From Thursday’s Mood section of The Oklahoman. “Kung Fu Panda 2″ opens today. 3 1/2 of 4 stars.
Po the Panda smoothly flows from lovable loser to supercool warrior on a mission in the entertaining animated adventure “Kung Fu Panda 2.”
Lord Shen (Gary Oldman) is a ruthless peacock who tries to defeat Po and the Furious Five and take over China in DreamWorks Animation’s “Kung Fu Panda 2.” DreamWorks/Paramount Pictures photo
The sequel to the 2008 blockbuster lands a strong one-two punch with its fists-of-fury action and uproarious if over-the-top comedy. But it also sports gracefully beautiful animation and timeless themes about parent-child bonds, inner peace and ruinous pride.
The second film transitions seamlessly from the original, picking up shortly after Po the panda (voice of Jack Black) proved his mettle as the legendary Dragon Warrior by defeating a fierce, power-hungry snow leopard. It also slickly sets up the expected third film in the franchise.
Po has achieved his dream of joining the Furious Five — Tigress (Angelina Jolie), Monkey (Jackie Chan), Viper (Lucy Liu), Mantis (Seth Rogen) and Crane (David Cross) — the kung fu-fighting protectors of China’s Valley of Peace whom he once idolized.
Although he has taken a leadership role with the Five and become a skilled warrior, the still-pudgy panda maintains his wide-eyed sense of wonder, contagious enthusiasm and literally breathless disdain for walking long distances or up stairs.
But Master Shifu (Dustin Hoffman), who instructs Po and the Five, informs the panda that his mastery of kung fu won’t be complete until he finds inner peace.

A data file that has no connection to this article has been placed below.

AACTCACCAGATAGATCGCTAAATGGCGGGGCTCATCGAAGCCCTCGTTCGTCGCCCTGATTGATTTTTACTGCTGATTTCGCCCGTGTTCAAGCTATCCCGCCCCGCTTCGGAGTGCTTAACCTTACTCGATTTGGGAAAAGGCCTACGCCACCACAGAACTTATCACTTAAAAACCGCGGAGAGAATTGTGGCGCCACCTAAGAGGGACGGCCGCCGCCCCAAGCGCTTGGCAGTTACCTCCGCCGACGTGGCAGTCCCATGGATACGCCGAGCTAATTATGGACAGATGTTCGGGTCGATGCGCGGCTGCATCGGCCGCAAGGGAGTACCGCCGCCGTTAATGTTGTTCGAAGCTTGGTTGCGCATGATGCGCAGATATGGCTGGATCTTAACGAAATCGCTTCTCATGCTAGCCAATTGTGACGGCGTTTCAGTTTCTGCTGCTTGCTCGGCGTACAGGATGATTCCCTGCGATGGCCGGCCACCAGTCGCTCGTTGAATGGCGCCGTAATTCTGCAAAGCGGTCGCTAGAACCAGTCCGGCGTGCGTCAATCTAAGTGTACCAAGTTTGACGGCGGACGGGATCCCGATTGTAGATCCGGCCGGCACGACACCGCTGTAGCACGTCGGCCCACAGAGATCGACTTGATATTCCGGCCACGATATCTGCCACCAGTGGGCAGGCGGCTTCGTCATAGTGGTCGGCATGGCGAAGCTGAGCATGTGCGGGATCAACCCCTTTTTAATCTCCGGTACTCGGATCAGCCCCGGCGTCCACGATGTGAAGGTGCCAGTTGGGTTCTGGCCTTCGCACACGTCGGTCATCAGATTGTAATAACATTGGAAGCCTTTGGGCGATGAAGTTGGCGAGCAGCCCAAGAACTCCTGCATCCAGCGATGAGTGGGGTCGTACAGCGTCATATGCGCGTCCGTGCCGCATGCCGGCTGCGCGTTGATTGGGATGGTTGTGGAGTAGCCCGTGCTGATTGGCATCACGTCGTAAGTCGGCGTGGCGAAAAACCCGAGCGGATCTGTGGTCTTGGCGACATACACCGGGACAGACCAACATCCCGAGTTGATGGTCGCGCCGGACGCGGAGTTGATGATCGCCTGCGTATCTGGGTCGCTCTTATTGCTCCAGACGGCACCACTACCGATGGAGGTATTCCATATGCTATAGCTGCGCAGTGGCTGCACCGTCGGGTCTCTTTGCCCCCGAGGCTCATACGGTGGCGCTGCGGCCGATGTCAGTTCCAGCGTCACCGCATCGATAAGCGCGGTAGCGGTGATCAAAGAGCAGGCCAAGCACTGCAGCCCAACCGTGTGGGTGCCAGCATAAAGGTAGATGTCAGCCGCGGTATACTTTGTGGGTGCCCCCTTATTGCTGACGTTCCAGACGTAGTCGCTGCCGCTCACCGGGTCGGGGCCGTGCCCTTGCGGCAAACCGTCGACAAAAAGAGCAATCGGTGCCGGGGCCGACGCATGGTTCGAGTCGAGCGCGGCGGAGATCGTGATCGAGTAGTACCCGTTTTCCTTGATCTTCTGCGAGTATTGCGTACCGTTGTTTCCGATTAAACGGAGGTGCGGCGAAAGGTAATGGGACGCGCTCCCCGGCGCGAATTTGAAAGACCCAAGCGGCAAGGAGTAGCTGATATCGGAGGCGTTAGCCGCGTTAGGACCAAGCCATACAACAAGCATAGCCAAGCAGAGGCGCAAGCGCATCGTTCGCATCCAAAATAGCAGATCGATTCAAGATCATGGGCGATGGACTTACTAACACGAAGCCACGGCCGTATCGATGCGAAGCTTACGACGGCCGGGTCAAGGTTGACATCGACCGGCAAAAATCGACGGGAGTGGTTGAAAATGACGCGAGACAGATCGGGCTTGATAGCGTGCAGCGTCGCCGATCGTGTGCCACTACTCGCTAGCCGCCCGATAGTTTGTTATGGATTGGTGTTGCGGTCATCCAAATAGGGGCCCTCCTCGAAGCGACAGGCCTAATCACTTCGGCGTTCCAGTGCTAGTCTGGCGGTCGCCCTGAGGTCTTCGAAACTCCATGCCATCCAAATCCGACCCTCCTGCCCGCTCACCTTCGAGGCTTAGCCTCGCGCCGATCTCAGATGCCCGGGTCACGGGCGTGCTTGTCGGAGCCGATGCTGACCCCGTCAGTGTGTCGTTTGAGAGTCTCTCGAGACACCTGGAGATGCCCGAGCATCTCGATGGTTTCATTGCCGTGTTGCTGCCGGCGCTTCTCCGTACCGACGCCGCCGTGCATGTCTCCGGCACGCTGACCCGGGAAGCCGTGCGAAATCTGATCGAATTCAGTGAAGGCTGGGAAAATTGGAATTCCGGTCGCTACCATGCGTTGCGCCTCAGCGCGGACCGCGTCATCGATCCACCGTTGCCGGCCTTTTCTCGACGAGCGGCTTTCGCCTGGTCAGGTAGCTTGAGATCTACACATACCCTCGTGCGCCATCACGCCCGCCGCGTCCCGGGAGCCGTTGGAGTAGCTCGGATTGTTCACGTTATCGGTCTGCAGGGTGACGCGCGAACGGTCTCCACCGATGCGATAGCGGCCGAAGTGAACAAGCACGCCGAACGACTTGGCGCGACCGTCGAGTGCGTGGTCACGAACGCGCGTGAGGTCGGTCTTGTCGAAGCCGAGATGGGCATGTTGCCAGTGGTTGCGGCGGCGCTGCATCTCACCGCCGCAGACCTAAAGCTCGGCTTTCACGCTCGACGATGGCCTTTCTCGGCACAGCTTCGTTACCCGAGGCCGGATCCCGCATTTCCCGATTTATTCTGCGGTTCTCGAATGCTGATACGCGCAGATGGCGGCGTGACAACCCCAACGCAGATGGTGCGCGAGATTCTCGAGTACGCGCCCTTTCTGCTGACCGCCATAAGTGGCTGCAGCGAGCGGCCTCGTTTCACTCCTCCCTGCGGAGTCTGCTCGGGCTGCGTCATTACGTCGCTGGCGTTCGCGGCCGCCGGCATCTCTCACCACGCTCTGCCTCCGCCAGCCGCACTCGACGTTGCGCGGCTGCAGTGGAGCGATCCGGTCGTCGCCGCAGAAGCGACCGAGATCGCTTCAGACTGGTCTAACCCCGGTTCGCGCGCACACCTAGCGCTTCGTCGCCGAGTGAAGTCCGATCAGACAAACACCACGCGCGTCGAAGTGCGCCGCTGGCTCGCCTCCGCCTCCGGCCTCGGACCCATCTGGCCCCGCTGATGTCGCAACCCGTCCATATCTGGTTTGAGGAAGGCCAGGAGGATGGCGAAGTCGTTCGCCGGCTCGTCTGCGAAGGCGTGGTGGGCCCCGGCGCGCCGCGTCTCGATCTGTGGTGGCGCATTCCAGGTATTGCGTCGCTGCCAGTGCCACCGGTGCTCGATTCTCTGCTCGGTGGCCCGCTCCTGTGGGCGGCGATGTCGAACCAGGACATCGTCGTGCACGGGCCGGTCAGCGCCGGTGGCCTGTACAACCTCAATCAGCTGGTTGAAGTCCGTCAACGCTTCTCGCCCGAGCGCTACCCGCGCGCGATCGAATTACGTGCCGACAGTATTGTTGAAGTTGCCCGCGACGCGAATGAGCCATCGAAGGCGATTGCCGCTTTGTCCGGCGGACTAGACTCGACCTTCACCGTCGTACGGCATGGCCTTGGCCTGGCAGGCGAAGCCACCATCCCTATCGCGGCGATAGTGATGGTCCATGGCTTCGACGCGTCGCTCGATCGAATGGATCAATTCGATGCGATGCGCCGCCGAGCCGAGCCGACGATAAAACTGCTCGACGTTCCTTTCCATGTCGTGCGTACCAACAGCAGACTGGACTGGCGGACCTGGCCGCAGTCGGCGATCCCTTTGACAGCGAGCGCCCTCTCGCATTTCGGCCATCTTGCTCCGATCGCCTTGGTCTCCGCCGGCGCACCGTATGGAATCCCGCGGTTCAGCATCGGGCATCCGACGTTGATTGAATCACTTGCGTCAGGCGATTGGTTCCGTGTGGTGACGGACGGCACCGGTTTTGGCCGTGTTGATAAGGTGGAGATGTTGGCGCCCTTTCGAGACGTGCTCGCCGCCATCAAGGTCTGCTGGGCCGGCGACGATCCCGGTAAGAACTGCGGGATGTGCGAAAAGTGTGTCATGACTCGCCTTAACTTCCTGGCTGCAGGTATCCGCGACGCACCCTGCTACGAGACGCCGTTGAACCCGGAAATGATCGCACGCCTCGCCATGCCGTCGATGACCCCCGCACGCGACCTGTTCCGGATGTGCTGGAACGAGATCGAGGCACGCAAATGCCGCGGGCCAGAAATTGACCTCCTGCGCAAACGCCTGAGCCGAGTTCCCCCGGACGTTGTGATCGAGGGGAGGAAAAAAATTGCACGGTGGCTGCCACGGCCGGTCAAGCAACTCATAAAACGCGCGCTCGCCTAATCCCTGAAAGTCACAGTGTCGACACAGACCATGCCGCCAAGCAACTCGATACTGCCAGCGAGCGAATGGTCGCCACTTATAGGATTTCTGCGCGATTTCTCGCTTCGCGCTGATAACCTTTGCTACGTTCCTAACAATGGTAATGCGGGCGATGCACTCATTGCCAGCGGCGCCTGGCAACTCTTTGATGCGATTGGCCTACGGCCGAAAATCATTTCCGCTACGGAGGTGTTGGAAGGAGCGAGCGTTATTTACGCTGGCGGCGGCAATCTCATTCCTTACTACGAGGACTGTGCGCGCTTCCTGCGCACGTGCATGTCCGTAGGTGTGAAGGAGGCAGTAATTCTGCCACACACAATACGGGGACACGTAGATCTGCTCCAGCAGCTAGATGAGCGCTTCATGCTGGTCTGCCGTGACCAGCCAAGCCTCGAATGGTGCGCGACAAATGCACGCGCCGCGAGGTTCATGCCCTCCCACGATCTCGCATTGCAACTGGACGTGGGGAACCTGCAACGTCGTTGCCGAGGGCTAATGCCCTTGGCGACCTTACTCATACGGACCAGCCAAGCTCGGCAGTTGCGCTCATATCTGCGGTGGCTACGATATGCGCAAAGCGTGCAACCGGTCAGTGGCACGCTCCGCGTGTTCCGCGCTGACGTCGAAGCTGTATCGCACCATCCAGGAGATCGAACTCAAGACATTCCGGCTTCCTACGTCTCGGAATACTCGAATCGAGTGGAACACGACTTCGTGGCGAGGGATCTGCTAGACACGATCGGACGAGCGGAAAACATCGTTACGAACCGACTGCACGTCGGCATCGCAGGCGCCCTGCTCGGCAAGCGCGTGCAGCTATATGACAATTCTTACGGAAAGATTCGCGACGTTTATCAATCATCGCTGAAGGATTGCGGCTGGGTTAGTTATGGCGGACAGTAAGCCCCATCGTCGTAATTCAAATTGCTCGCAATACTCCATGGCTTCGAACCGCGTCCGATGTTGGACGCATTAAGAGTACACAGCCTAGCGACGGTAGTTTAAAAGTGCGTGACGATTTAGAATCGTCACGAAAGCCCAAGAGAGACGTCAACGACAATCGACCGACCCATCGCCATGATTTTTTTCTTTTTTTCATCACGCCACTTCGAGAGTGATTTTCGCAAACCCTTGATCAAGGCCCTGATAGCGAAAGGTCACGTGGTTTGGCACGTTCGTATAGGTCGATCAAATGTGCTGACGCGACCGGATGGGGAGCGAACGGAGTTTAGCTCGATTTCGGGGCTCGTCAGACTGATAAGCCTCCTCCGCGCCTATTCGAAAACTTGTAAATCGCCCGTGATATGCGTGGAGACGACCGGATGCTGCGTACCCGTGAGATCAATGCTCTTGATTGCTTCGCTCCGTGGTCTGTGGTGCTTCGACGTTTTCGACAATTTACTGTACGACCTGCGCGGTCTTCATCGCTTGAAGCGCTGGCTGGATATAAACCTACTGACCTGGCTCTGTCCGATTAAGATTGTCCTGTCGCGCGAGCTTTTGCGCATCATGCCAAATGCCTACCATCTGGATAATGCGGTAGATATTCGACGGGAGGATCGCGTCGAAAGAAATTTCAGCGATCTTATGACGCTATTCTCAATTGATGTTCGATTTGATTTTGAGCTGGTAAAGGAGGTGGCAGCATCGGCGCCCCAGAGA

For Po, that means going back to his unknown origins. His restaurateur dad, Mr. Ping (James Hong), is a goose who has taught him much about making noodles but never revealed how a bird came to parent a panda.
As Po seeks out the truth about his past, he crosses paths with vicious villain Lord Shen (Gary Oldman), a nefarious peacock with an unusual white and red color scheme.
It turns out that a foreboding prophecy from a soothsayer (Michelle Yeoh) prompted the evil bird to take drastic action against Po’s biological parents, leading to the panda’s abandonment as a baby at Mr. Ping’s noodle house.
With the help of his one-eyed lupine henchman the Wolf Boss (Danny McBride) and his vast wolf pack, Lord Shen returns with a scheme to build a weapon of unspeakable power and conquer China.
When Lord Shen uses that weapon to defeat fabled Masters Thundering Rhino (Victor Garber), Storming Ox (Dennis Haysbert) and Croc (Jean-Claude Van Damme) and retake the peacocks’ ancestral home of Gongmen City, Po and the Furious Five must take action to stop the bird baddie and save not only China but the art of kung fu itself.
“Kung Fu Panda” remains one of the better movies in the DreamWorks Animation canon, and the sequel builds economically on the story, themes and style of its predecessor. If the story comes across as derivative — in particular, it brings to mind The Bible, “The Lord of the Rings” and, of course, various martial arts movies — it is told masterfully, with plenty of humor and heart to balance the many action scenes.
The follow-up particularly excels visually: The fight sequences are fast-paced and believably executed, the landscapes are rendered with richly textured beauty, and the flashbacks and prologue gorgeously emulate ancient Chinese paintings.
And if you need one more reason to see it in the theater: “Kung Fu Panda 2” joins last year’s DreamWorks effort “How to Train Your Dragon” as one of the few 3-D recent releases actually worth paying the premium to see it in an extra dimension.